- © 2012 by the Seismological Society of America
On 11 March 2011, the Tohoku earthquake (Mw 9.0) hit the eastern part of Japan’s mainland off the Pacific coast, and killed more than 10,000 people, due mainly to a great tsunami in the immediate onshore region. Strong ground motions during the earthquake were observed in almost the whole region of Japan by K‐NET, KiK‐net organized by National Research Institute for Earth Science and Disaster Prevention (NIED), and the other seismometer networks. At least 17 of the K‐NET and KiK‐net stations observed over 980 cm/s2 of peak ground acceleration (PGA) in horizontal components, and two stations observed over 6.5 of high seismic intensity on the Japan Meteorological Agency (JMA) scale. However, damage in areas due to ground motion do not correspond to either the large PGA or the high seismic intensity (e.g., Motosaka, 2012; Goto and Morikawa, 2012, forthcoming).
We focus on the Furukawa district of Osaki City, where severe residential damage occurred downtown. Ground‐motion records in the downtown area are available from two stations, MYG006 (K‐NET) and JMA Furukawa (JMA). The damage level was different between the areas within several hundred meters from the MYG006 and JMA Furukawa stations, which are separated by about 1 km. The severe damages were concentrated within an area approximately 1×1 km2 including the JMA station. This implies that the ground‐motion characteristics were not uniform in subkilometer scale, and the existing two stations are not enough to clarify the damage distribution.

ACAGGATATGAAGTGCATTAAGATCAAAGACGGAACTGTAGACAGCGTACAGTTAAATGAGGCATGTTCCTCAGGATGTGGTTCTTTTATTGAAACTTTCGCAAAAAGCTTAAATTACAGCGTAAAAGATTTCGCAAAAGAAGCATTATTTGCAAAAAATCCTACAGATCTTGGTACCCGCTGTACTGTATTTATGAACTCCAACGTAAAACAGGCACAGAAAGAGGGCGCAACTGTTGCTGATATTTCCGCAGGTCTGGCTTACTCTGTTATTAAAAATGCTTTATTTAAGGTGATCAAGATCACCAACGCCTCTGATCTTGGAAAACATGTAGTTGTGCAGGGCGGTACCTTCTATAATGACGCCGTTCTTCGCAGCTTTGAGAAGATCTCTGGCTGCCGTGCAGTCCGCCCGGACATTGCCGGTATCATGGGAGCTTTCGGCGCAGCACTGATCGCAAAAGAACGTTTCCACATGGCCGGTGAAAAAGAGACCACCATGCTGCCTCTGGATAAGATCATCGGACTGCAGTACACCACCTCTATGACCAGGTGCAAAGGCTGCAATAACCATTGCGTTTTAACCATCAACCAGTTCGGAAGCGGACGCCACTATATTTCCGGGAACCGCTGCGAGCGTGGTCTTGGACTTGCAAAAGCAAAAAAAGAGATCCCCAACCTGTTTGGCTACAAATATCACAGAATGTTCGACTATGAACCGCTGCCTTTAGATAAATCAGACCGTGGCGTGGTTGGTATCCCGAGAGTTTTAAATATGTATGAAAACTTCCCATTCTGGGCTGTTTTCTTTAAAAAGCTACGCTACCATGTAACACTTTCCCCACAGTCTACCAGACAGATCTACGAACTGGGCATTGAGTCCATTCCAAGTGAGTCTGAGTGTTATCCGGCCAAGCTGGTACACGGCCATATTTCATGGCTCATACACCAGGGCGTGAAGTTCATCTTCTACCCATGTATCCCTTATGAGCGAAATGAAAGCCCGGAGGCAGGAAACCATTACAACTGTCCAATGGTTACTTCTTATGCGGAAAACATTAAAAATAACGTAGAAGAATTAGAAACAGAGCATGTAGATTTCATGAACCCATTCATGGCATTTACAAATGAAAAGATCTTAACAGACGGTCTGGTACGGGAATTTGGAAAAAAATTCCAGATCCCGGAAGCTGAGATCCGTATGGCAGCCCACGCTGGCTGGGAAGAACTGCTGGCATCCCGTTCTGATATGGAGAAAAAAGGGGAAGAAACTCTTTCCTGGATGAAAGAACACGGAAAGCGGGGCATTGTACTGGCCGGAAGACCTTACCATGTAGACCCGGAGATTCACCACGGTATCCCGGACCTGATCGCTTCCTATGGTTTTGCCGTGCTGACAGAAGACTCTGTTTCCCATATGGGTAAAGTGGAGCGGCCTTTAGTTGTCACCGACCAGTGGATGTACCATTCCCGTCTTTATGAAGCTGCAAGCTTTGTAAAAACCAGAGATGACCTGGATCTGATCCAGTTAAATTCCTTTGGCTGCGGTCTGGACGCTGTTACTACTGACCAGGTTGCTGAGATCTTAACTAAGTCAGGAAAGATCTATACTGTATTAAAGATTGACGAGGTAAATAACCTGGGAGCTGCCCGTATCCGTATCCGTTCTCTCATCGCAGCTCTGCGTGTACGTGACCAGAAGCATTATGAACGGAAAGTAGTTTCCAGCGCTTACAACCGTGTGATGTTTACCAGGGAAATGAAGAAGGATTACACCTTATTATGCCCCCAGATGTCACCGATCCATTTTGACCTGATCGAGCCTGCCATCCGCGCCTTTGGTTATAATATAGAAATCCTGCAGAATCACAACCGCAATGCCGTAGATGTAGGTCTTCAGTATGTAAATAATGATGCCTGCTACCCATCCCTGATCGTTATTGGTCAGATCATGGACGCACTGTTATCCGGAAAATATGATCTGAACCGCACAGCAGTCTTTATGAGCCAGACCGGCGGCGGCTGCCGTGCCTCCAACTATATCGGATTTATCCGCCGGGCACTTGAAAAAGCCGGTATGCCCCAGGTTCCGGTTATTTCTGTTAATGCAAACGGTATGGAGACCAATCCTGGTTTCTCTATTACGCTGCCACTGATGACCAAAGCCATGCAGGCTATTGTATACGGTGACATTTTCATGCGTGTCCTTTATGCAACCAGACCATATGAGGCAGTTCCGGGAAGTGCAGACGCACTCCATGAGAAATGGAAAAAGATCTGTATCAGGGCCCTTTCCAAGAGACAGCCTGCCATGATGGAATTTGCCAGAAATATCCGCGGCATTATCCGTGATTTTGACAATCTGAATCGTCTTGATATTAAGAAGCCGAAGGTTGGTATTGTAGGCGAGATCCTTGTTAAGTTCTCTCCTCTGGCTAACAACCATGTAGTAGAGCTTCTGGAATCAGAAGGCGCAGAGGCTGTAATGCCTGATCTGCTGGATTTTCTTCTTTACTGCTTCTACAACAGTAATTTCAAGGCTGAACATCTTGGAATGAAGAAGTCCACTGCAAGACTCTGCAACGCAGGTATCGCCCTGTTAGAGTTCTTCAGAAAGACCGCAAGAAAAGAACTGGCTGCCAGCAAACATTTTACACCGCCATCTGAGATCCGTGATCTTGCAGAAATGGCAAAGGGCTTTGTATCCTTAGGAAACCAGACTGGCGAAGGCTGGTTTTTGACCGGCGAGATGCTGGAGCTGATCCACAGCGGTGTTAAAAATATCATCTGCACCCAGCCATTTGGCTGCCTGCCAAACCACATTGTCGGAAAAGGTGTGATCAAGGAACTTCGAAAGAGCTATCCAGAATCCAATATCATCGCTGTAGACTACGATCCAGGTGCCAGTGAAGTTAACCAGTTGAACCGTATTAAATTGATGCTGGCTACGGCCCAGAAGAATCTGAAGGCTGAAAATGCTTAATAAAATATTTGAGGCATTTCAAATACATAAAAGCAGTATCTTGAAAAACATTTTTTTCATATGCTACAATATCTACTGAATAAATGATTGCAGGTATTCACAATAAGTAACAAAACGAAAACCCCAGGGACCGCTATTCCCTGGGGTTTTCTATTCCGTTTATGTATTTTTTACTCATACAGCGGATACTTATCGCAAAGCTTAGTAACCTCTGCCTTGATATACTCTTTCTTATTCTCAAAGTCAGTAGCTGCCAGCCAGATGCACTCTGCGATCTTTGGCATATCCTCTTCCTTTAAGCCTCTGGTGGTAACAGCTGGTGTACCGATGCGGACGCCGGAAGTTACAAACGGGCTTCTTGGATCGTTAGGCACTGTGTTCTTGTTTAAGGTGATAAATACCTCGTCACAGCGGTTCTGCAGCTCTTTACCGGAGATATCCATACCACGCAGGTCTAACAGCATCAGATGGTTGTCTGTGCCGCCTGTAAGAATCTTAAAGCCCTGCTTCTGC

In the aftermath of the earthquake, we distributed dozens of low‐cost seismometers, namely the ITK sensor, around an area about 3×2 km2 in the Furukawa district. The observed data were sent to the remote server through an Internet connection in real time. The seismometers were installed beside the volunteers’ houses. The volunteers can access the interactive information service, namely the online viewer …